In Scotland, the age of criminal responsibility, at 8 years old, is amongst the very lowest in Europe.
Last year, an expert Advisory Group was convened to examine the possible implications of raising that age. Reporting back to Scottish Ministers in March 2016, the Advisory Group’s key finding was that the minimum age of criminal responsibility in Scotland should be raised to 12 years old ‘at the earliest opportunity’.
The report’s authors found that criminalising children at a very young age had the potential to severely restrict their life chances well into adulthood. Recent research carried out by the Scottish Children’s Reporter Administration, published alongside the Advisory Group’s report, found that the vast majority of 8-11 year olds who were referred to the Children’s Reporter on offence grounds also had significant welfare needs. Rarely did a young child demonstrate harmful behaviour, without first having been harmed themselves.
The Children and Young People’s Commissioner Scotland has organised this free half-day seminar on Tuesday 31 May from 12.15pm to 4.45pm to bring together the key authors of the Advisory Group report to discuss their findings and look ahead to how we might best approach children’s harmful behaviour in future.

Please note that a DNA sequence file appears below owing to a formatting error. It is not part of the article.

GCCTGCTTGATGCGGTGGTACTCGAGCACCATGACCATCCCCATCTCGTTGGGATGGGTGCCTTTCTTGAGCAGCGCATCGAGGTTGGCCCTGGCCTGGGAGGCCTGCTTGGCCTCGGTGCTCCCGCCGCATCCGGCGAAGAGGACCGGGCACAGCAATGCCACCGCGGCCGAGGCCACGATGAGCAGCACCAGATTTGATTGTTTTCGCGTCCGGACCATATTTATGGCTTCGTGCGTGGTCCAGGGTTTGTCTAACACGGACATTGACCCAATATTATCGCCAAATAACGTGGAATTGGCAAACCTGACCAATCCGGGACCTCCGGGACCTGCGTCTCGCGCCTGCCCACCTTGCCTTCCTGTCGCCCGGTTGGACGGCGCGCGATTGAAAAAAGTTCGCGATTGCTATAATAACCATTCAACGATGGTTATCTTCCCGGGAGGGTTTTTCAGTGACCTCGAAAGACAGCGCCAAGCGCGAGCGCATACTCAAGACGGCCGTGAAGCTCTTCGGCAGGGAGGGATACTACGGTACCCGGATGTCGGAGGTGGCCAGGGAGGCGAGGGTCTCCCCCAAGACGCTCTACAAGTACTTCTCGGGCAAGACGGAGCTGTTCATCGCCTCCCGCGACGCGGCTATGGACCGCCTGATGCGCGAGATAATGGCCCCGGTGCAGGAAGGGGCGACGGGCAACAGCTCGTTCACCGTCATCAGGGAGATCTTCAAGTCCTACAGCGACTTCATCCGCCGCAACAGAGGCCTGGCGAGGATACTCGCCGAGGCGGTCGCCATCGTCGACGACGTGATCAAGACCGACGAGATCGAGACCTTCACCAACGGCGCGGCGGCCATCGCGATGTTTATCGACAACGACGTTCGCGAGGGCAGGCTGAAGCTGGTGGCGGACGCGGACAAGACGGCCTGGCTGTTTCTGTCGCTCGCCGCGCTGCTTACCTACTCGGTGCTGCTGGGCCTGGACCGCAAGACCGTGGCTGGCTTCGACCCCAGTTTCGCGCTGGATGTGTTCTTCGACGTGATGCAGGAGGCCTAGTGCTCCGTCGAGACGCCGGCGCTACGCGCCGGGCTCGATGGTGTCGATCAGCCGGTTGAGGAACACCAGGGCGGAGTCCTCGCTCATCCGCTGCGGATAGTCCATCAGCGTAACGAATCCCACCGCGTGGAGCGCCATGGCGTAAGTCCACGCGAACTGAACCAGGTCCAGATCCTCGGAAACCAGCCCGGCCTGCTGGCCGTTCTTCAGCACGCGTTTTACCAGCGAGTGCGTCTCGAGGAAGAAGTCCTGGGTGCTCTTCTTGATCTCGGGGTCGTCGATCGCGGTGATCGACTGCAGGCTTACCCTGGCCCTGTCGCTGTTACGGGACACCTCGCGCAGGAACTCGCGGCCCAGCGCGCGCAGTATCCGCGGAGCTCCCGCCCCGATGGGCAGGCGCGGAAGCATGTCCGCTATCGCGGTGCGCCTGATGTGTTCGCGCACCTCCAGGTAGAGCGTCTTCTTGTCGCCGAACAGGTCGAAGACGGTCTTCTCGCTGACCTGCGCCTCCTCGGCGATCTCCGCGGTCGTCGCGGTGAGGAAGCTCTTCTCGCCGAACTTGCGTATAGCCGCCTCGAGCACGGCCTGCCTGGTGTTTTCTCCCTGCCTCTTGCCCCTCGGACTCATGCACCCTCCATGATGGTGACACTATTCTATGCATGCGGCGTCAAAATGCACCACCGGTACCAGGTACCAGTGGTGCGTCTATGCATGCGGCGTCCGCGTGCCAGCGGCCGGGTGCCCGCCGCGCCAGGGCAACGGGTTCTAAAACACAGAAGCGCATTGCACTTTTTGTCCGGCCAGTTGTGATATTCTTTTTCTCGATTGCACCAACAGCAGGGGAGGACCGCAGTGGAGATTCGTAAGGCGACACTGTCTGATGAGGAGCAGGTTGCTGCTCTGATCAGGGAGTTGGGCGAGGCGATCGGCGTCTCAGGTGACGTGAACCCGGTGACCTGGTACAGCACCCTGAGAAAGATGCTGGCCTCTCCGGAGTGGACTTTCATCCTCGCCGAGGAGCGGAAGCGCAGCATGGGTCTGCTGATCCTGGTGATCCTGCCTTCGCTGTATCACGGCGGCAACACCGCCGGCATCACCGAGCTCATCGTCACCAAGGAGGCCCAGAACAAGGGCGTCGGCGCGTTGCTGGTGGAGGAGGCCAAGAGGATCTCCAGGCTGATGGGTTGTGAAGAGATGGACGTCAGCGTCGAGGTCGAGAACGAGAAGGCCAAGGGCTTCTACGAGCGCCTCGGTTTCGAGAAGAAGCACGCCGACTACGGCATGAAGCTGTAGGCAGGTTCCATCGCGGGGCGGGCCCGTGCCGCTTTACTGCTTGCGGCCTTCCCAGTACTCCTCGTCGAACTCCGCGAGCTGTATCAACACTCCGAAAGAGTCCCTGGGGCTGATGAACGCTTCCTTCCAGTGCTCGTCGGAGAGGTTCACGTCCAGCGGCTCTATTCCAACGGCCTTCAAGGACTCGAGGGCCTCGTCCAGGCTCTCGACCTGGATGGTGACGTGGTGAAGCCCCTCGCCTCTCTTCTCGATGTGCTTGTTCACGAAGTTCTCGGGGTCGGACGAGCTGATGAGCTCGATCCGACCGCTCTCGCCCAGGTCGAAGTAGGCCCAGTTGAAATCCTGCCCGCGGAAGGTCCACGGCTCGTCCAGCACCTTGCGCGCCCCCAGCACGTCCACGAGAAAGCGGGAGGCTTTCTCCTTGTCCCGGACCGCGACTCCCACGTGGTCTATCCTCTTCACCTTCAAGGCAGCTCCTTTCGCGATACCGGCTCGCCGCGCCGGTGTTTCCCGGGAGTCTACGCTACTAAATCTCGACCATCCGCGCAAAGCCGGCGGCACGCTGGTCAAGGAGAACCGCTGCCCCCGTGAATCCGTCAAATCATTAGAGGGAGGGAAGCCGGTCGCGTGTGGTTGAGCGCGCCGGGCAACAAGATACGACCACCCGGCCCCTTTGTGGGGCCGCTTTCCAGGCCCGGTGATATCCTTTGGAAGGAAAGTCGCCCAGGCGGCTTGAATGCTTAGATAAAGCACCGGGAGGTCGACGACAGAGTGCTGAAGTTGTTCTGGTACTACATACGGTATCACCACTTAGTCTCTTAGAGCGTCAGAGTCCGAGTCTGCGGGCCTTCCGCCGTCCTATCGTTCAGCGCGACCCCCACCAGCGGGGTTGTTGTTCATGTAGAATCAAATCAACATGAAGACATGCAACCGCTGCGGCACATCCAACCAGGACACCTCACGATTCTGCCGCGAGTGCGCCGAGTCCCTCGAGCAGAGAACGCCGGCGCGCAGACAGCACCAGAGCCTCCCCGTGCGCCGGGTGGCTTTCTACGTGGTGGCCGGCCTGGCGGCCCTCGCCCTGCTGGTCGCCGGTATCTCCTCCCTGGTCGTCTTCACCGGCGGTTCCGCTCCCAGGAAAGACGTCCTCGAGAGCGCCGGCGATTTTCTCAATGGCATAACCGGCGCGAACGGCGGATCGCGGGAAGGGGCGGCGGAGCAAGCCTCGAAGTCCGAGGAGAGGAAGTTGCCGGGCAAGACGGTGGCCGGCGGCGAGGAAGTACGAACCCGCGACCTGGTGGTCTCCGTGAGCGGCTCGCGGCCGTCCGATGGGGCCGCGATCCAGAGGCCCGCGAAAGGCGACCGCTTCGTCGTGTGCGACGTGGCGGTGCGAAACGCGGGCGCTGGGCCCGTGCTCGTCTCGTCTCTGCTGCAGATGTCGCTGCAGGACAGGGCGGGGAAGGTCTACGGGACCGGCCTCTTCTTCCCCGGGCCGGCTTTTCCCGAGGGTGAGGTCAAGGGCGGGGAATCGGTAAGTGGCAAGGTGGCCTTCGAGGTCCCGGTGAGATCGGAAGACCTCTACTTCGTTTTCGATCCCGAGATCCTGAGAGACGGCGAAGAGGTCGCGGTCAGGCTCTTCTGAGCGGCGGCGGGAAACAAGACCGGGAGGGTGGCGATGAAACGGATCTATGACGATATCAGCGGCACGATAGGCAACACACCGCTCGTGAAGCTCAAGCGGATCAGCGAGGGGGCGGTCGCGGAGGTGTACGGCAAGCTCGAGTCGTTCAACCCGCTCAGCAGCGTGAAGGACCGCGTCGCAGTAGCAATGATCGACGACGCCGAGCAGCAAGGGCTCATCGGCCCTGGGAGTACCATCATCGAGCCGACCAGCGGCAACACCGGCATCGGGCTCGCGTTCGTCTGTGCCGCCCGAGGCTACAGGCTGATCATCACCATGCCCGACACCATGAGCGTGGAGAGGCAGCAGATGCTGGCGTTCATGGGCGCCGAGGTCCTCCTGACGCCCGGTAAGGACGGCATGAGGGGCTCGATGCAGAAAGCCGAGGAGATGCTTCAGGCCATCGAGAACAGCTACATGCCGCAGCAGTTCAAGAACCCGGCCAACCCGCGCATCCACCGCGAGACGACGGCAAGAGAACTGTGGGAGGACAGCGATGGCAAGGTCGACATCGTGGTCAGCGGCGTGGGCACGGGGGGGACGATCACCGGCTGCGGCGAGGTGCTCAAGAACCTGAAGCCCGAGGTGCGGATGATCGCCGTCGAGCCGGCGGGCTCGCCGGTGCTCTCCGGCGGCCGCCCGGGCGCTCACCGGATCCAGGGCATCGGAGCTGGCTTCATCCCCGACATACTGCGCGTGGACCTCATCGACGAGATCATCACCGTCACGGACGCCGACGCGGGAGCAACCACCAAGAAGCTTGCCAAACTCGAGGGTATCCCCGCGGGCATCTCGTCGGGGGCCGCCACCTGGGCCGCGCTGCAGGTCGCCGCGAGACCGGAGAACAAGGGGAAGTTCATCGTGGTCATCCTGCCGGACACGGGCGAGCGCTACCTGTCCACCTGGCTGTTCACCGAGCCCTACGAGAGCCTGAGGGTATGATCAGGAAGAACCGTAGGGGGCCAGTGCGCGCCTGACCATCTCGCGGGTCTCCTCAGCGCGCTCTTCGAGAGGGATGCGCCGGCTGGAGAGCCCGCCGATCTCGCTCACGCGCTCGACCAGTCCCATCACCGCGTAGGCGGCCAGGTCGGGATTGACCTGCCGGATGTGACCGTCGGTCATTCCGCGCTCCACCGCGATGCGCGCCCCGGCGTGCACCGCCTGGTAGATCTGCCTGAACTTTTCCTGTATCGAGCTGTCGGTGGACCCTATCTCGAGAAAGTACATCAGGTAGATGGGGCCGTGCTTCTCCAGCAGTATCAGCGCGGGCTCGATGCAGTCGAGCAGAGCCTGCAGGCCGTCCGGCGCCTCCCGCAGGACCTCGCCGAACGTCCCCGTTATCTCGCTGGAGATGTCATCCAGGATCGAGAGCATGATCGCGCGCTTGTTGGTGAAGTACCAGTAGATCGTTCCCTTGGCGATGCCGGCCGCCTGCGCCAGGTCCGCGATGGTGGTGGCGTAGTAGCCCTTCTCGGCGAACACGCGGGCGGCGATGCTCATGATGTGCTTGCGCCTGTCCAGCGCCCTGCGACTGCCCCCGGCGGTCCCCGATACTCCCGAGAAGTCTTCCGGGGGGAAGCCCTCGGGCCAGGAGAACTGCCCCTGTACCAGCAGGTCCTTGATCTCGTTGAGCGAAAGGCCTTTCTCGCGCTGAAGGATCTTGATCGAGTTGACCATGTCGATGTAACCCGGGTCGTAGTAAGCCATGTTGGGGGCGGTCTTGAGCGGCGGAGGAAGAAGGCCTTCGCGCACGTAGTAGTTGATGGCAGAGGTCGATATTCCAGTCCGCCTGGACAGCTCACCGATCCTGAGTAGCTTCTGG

Confirmed speakers include:
Claire Lightowler, from the Centre for Youth and Criminal Justice.
Malcolm Schaffer, from the Scottish Children’s Reporter Administration (SCRA)
Gerry Hart, from Disclosure Scotland
Pauline McIntyre from the Children and Young People’s Commissioner Scotland
Juliet Harris from Together (Scottish Alliance for Children’s Rights)
Spaces are limited, so to reserve your space at the seminar, please e-mail firstname.lastname@example.org. Lunch will be provided. Please advise if you have any dietary and/or access requirements.
Further information is available from the Children and Young People’s Commissioner Scotland website.